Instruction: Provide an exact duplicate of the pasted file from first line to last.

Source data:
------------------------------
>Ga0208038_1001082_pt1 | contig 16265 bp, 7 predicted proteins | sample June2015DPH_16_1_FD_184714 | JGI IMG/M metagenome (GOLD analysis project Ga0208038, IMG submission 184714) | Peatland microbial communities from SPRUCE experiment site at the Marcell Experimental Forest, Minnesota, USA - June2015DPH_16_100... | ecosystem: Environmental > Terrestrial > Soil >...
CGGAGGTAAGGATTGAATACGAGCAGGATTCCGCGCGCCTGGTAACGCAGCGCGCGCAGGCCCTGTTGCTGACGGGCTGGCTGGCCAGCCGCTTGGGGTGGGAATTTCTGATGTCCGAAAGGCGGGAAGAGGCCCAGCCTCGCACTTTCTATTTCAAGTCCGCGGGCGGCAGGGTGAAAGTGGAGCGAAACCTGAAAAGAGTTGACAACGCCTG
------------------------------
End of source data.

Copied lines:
>Ga0208038_1001082_pt1 | contig 16265 bp, 7 predicted proteins | sample June2015DPH_16_1_FD_184714 | JGI IMG/M metagenome (GOLD analysis project Ga0208038, IMG submission 184714) | Peatland microbial communities from SPRUCE experiment site at the Marcell Experimental Forest, Minnesota, USA - June2015DPH_16_100... | ecosystem: Environmental > Terrestrial > Soil >...
CGGAGGTAAGGATTGAATACGAGCAGGATTCCGCGCGCCTGGTAACGCAGCGCGCGCAGGCCCTGTTGCTGACGGGCTGGCTGGCCAGCCGCTTGGGGTGGGAATTTCTGATGTCCGAAAGGCGGGAAGAGGCCCAGCCTCGCACTTTCTATTTCAAGTCCGCGGGCGGCAGGGTGAAAGTGGAGCGAAACCTGAAAAGAGTTGACAACGCCTG